Wayne Russum, senior vice president, ORC International, said:  "This new survey shows that Americans are fine with more energy production in the U.S., but they are not willing to trade away clean water and air to make it happen.   The poll findings indicate that Americans want political leadership that takes a balanced approach to production of energy – protecting clean water and air, and also promoting expanded energy efficiency and clean energy sources.  Significantly, views are largely the same regardless of whether Americans are asked in the 'abstract' about general energy issues or when the focus shifts to a concrete energy issue, such as shale gas fracking or the exporting of liquefied natural gas."

Anthony Ingraffea, Dwight C. Baum professor of engineering, Cornell University, and president, Physicians, Scientists, and Engineers for Healthy Energy, said:  "These poll findings clearly indicate that Americans, regardless of political affiliation, can differentiate between a fossil fuel corporate business plan and a national clean-energy-now policy. They overwhelmingly recognize that the continued absence of such a policy invites continued threats to clean water and air, and accelerated global warming.  They can see through the charade of LNG exports for what  they would be: another fossil fuel industry afterthought that seeks to restore profitability to the shale gas industry at the expense of further abuse of the environment and human health."

Other key survey findings include the following:

  • 86 percent of Americans think "the availability of ample clean drinking water should be a top national priority in the U.S."
  • 80 percent of Americans think we "should get the facts first about health and environmental risks before the potential damage is done by energy production."  This "precautionary principle" approach is supported by 67 percent of Republicans, 82 percent of Independents, and 89 percent of Democrats.
  • 86 percent of Americans want leadership on addressing climate change and extreme weather.  Relatively little partisan difference is seen on this point, with support for action coming from 75 percent of Republicans, 82 percent of Independents, and 95 percent of Democrats.
  • Only 17 percent of Americans favor development of U.S. energy resources for export purposes "to advance U.S. interests as a global economic power" versus 81 percent who think "America should produce enough energy to meet America's needs in a way that doesn't harm our clean water and air …"
  • How concerned are Americans about the possible impact of "drought and shortages brought on by the diversion of water for energy and other purposes?"
    • 91 percent are concerned about higher food prices.
    • 90 percent are concerned about "possible shortages of safe drinking water."  More than three out of four Americans (76 percent) are "very concerned" about such shortages.
    • 89 percent are concerned about higher gasoline prices.
    • 87 percent are concerned about increased water utility bills.
    • 73 percent are concerned about diminished recreation opportunities.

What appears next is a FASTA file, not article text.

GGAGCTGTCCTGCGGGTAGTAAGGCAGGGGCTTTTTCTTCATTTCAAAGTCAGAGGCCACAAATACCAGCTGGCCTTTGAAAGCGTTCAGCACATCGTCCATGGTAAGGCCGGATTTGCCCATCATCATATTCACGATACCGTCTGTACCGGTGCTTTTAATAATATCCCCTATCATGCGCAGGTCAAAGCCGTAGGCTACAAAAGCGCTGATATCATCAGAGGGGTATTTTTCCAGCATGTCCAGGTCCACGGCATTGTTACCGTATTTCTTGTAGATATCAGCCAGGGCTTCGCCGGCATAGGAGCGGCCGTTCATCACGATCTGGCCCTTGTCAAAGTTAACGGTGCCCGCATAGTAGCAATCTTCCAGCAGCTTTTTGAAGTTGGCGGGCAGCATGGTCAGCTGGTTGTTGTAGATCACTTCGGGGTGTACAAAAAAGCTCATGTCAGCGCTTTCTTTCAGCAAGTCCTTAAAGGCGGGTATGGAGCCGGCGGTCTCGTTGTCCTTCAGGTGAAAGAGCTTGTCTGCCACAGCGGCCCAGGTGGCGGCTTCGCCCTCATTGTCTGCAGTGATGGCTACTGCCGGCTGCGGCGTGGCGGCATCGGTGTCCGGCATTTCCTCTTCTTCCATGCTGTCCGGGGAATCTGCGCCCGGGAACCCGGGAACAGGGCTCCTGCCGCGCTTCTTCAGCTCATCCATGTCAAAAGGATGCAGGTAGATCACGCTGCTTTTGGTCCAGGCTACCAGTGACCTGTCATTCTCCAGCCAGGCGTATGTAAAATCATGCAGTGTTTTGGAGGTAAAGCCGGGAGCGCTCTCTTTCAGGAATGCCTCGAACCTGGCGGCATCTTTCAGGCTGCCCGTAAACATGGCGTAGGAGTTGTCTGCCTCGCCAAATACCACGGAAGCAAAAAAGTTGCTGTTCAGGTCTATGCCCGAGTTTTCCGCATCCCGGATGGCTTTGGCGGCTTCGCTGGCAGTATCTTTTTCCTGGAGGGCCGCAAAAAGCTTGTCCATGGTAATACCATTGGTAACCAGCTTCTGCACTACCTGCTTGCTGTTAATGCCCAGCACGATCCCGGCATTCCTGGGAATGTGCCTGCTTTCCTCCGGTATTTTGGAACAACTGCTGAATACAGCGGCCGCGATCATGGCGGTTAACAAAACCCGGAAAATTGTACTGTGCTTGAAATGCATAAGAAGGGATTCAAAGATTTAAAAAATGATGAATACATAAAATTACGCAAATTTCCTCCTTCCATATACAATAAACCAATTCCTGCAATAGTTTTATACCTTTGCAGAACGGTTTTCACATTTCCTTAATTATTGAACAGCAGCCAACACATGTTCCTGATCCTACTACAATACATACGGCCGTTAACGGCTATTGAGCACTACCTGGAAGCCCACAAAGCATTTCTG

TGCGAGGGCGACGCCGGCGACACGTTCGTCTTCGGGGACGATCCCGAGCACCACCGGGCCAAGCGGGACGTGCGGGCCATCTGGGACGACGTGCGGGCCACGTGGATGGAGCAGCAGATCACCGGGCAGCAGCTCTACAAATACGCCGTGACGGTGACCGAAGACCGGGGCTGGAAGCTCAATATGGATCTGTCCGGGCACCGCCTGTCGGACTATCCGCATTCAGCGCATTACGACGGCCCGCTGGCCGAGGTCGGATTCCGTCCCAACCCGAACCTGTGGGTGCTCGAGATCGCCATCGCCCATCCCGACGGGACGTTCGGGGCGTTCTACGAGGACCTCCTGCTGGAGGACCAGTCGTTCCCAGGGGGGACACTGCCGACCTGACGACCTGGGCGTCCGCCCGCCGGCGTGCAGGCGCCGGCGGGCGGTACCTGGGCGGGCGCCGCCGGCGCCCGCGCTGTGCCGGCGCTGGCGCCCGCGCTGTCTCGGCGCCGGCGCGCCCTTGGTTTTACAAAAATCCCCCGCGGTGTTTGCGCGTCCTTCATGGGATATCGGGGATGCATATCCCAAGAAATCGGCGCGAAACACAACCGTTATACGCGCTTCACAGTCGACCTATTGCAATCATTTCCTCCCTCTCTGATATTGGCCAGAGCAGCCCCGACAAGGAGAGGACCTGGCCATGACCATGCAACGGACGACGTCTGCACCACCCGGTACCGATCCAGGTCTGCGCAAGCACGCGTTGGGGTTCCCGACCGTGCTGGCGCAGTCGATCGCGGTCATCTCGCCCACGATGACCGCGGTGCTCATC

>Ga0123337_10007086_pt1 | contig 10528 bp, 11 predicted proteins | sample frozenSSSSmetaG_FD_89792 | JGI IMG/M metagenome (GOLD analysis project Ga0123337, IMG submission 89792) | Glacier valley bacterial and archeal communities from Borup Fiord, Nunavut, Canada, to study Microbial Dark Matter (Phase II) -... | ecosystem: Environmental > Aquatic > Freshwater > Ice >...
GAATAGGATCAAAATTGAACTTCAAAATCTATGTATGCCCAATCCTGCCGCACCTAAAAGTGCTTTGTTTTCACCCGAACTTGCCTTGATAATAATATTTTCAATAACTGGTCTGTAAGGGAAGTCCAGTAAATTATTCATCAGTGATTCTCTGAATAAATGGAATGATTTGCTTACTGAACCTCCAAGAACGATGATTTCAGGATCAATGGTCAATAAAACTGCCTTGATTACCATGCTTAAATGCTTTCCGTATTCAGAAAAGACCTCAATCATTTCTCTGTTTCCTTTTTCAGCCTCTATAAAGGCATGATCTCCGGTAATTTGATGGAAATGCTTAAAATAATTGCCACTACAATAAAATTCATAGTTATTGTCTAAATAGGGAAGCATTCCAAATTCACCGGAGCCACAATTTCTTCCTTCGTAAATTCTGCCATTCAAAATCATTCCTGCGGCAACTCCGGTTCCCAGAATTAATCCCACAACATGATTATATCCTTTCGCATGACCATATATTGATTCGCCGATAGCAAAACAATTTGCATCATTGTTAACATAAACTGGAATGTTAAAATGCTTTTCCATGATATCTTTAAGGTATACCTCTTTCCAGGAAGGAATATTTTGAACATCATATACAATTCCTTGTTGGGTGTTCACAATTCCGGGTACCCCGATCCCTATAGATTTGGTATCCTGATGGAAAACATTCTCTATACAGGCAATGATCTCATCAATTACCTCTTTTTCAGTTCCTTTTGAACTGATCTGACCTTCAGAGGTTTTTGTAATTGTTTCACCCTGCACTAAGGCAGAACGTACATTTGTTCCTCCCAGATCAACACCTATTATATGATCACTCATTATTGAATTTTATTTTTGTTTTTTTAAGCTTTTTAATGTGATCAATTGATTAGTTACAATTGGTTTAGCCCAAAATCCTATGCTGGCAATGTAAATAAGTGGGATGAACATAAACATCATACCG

• 74 percent think a grassroots movement will be needed "to counter the influence of energy industry lobbyists and campaign contributions on politicians in Washington, D.C."
  • 86 percent of Americans want leadership on standing up to pressure from coal, oil, natural gas, and nuclear power lobbyists.

On October 15, 2012, 100 grassroots organizations with roughly 2,000,000 members nationwide issued a "First 100 Days" clean energy agenda for the next President of the United States.  The full text of the agenda is available online at http://www.AmericanCleanEnergyAgenda.org.  The "American Clean Energy Agenda" was first agreed on in outline form by participating groups in June 2012.

METHODOLOGY
ORC International conducted the telephone survey among two national probability samples, which, when combined, consisted of 809 adults, 426 men and 383 women 18 years of age and older, living in the continental United States.  Interviewing was completed on December 26-29, 2012.  A total of 529 interviews were from the landline sample and 280 interviews from the cell phone sample.   The margin of error for the combined samples is plus or minus 3 percent.

ABOUT THE GROUPS
Based in Newton, MA, the nonprofit and nonpartisan Civil Society Institute (http://www.CivilSocietyInstitute.org) is a think tank that serves as a catalyst for change by creating problem-solving interactions among people, and between communities, government and business that can help to improve society. Since 2003, CSI has conducted more than 25 major national and state-level surveys and reports on energy and auto issues, including vehicle fuel-efficiency standards, consumer demand for hybrids/other highly-fuel efficient vehicles, global warming and renewable energy. In addition to being a co-convener of TheCLEAN.org (http://www.TheClean.org), the Civil Society Institute also is the parent organization of the Hybrid Owners of America (http://www.HybridOwnersofAmerica.org).

EWG is a nonprofit research organization based in Washington, D.C. that uses the power of information to protect human health and the environment. http://www.ewg.org.

EDITOR'S NOTE:  A streaming audio replay of the news event will be available on the Web at http://www.civilsocietyinstitute.org as of 5 p.m. EST on January 10, 2013. 

SOURCE Civil Society Institute, Newton, MA and Environmental Working Group, Washington, DC